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In Silicon Valley’s new political moment, four billionaires in particular — LinkedIn founder Reid Hoffman, Facebook co-founder Dustin Moskovitz, philanthropist Laurene Powell Jobs, and former Google CEO Eric Schmidt — have the most ambitious plans, according to Recode’s interviews with over 20 donors and operatives. The chess moves of this power set are instrumental to fulfilling Democrats’ — and much of Silicon Valley’s — four-year quest to oust Donald Trump.
And yet each of these billionaires is moving their pieces with varying levels of secrecy, and often with minimal disclosure, scrutiny, or accountability.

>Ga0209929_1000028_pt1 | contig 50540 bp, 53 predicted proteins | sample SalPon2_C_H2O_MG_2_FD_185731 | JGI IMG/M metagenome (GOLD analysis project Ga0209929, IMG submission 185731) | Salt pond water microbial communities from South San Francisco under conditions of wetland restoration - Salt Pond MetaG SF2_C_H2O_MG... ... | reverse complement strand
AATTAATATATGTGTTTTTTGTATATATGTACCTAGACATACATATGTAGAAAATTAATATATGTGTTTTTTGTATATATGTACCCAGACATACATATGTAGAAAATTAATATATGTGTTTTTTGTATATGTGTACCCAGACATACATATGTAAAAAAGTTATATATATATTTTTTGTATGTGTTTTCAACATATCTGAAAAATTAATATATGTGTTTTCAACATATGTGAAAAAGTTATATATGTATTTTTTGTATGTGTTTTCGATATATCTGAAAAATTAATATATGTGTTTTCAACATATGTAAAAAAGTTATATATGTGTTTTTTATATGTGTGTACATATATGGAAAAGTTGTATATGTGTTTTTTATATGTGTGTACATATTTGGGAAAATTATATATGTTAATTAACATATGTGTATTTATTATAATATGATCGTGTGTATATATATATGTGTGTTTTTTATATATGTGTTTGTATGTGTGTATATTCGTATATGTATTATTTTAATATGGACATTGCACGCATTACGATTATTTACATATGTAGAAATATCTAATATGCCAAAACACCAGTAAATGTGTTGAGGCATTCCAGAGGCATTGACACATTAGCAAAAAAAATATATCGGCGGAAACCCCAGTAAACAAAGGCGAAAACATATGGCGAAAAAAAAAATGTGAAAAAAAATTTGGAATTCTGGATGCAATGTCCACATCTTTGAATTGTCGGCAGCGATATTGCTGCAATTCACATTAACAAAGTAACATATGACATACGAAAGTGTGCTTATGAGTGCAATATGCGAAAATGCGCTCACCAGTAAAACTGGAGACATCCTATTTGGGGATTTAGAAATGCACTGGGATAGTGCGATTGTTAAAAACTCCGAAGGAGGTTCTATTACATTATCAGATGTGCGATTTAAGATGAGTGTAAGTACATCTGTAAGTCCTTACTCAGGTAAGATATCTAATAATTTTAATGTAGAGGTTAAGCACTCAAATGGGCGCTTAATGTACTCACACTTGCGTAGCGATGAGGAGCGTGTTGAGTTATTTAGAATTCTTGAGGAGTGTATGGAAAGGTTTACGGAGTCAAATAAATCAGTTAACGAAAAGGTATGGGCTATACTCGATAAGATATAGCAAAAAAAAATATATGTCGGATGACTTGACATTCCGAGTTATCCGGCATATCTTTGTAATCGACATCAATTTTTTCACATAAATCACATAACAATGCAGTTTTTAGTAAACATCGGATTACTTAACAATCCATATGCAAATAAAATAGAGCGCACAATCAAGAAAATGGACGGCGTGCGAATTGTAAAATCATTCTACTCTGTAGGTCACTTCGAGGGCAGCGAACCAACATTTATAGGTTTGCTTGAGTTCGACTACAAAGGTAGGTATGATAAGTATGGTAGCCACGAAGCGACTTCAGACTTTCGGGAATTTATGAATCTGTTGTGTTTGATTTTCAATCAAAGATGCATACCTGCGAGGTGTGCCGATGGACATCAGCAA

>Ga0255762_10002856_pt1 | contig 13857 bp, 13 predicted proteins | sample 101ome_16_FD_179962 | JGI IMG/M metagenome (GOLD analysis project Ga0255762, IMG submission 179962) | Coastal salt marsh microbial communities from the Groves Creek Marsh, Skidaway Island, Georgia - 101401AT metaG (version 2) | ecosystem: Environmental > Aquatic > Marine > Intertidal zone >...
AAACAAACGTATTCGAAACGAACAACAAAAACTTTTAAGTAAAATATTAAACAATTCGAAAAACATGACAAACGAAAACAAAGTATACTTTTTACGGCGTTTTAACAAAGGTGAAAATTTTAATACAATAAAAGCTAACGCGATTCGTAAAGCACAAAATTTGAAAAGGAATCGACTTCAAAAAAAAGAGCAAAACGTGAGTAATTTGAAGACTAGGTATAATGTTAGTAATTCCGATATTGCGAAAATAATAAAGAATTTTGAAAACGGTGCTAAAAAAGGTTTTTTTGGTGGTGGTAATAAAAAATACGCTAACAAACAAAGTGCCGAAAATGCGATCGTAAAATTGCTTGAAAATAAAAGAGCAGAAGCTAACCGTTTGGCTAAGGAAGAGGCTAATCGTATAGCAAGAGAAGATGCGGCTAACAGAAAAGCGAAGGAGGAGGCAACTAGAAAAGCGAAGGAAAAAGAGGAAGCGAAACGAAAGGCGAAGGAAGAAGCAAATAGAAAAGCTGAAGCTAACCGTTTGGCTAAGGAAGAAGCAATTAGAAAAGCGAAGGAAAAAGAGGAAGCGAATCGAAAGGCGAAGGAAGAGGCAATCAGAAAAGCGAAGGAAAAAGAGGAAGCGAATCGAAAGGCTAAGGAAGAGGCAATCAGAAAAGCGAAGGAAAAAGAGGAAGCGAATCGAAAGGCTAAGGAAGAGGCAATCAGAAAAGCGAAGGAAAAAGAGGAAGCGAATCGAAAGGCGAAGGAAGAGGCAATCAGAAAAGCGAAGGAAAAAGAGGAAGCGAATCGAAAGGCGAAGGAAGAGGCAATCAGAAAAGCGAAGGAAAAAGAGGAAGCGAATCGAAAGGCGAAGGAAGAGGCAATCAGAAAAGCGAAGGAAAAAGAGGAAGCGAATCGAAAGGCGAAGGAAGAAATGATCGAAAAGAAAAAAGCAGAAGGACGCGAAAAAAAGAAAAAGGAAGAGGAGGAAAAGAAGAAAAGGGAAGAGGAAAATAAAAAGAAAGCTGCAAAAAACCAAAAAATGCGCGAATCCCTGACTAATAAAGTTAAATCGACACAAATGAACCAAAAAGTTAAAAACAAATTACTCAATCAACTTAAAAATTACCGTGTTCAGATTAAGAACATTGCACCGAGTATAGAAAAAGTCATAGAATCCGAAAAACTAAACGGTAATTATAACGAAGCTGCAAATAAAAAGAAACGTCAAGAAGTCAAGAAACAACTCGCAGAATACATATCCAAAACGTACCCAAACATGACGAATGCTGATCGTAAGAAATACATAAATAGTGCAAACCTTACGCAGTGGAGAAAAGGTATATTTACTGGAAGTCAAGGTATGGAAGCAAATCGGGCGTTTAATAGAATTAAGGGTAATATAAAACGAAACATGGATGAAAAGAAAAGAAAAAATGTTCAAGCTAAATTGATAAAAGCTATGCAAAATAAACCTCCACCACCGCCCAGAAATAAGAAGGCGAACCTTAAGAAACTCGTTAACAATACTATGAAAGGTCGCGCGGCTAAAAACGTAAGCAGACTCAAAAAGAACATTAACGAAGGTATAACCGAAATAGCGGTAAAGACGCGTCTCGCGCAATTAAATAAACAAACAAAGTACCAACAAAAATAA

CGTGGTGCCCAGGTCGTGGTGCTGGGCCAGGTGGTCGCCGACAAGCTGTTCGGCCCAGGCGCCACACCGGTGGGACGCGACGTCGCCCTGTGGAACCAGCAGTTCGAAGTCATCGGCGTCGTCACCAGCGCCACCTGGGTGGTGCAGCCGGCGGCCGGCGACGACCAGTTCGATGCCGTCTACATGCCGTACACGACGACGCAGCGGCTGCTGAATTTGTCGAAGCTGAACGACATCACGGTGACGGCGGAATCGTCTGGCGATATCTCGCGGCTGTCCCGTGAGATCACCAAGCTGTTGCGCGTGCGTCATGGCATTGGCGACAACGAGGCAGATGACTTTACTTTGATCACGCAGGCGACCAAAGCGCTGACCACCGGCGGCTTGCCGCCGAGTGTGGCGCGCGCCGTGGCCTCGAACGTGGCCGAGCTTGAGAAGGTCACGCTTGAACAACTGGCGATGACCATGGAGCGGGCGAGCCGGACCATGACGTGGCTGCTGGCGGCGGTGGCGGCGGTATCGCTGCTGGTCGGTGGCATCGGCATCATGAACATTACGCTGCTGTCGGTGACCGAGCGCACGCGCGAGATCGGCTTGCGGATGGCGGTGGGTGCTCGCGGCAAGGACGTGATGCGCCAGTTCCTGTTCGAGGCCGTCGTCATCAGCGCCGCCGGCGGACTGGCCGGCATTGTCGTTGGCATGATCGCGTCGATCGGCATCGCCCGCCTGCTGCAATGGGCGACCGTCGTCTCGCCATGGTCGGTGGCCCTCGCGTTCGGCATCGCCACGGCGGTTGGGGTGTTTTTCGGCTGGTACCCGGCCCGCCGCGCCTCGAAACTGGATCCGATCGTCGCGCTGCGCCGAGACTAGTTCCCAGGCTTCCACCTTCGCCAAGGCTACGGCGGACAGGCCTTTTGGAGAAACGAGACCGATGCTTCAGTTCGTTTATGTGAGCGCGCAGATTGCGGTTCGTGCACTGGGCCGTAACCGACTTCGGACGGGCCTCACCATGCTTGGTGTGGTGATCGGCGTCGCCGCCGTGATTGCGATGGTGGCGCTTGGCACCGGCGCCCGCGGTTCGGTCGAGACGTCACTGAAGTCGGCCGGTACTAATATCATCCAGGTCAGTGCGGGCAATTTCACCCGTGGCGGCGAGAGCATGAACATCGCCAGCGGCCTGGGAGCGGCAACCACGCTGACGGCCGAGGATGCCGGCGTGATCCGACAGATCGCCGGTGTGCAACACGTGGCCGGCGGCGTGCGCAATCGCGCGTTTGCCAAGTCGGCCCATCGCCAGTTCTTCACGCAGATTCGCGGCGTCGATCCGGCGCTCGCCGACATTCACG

David G. Bradley, the chairman and owner of Atlantic Media, is announcing this morning that he is selling a majority stake in The Atlantic to Emerson Collective, an organization led by philanthropist and investor Laurene Powell Jobs. Bradley will retain a minority stake in The Atlantic and will continue as chairman and operating partner for at least three to five years. In a letter to his staff, Bradley wrote that Emerson Collective will most likely assume full ownership of The Atlantic within five years.